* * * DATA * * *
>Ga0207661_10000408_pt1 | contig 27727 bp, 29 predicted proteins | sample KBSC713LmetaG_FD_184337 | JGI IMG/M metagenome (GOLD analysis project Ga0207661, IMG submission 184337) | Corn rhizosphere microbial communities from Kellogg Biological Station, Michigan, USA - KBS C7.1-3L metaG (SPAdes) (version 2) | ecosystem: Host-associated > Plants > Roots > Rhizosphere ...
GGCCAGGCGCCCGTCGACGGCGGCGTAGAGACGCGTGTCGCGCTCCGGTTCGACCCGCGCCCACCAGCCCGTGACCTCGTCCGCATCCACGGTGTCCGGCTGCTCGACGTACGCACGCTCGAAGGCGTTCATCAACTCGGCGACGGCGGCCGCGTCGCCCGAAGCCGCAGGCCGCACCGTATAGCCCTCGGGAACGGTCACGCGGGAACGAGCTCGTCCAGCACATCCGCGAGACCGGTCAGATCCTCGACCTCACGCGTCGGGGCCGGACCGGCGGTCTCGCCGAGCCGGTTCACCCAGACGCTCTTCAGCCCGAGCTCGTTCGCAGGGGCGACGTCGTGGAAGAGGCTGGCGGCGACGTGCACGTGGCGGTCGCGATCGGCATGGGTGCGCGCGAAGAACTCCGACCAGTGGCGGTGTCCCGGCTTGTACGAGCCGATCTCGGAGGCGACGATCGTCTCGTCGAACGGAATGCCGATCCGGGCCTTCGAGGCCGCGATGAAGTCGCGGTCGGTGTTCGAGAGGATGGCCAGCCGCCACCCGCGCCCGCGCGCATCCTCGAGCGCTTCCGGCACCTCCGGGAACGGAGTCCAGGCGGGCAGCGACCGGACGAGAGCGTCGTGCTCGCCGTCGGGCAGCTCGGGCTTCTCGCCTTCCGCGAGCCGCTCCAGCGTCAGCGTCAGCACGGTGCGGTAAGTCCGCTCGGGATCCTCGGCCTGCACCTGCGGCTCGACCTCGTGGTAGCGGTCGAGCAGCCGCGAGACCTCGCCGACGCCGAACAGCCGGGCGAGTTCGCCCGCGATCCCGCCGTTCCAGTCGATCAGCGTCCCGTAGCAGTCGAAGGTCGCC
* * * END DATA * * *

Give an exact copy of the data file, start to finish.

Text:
>Ga0207661_10000408_pt1 | contig 27727 bp, 29 predicted proteins | sample KBSC713LmetaG_FD_184337 | JGI IMG/M metagenome (GOLD analysis project Ga0207661, IMG submission 184337) | Corn rhizosphere microbial communities from Kellogg Biological Station, Michigan, USA - KBS C7.1-3L metaG (SPAdes) (version 2) | ecosystem: Host-associated > Plants > Roots > Rhizosphere ...
GGCCAGGCGCCCGTCGACGGCGGCGTAGAGACGCGTGTCGCGCTCCGGTTCGACCCGCGCCCACCAGCCCGTGACCTCGTCCGCATCCACGGTGTCCGGCTGCTCGACGTACGCACGCTCGAAGGCGTTCATCAACTCGGCGACGGCGGCCGCGTCGCCCGAAGCCGCAGGCCGCACCGTATAGCCCTCGGGAACGGTCACGCGGGAACGAGCTCGTCCAGCACATCCGCGAGACCGGTCAGATCCTCGACCTCACGCGTCGGGGCCGGACCGGCGGTCTCGCCGAGCCGGTTCACCCAGACGCTCTTCAGCCCGAGCTCGTTCGCAGGGGCGACGTCGTGGAAGAGGCTGGCGGCGACGTGCACGTGGCGGTCGCGATCGGCATGGGTGCGCGCGAAGAACTCCGACCAGTGGCGGTGTCCCGGCTTGTACGAGCCGATCTCGGAGGCGACGATCGTCTCGTCGAACGGAATGCCGATCCGGGCCTTCGAGGCCGCGATGAAGTCGCGGTCGGTGTTCGAGAGGATGGCCAGCCGCCACCCGCGCCCGCGCGCATCCTCGAGCGCTTCCGGCACCTCCGGGAACGGAGTCCAGGCGGGCAGCGACCGGACGAGAGCGTCGTGCTCGCCGTCGGGCAGCTCGGGCTTCTCGCCTTCCGCGAGCCGCTCCAGCGTCAGCGTCAGCACGGTGCGGTAAGTCCGCTCGGGATCCTCGGCCTGCACCTGCGGCTCGACCTCGTGGTAGCGGTCGAGCAGCCGCGAGACCTCGCCGACGCCGAACAGCCGGGCGAGTTCGCCCGCGATCCCGCCGTTCCAGTCGATCAGCGTCCCGTAGCAGTCGAAGGTCGCC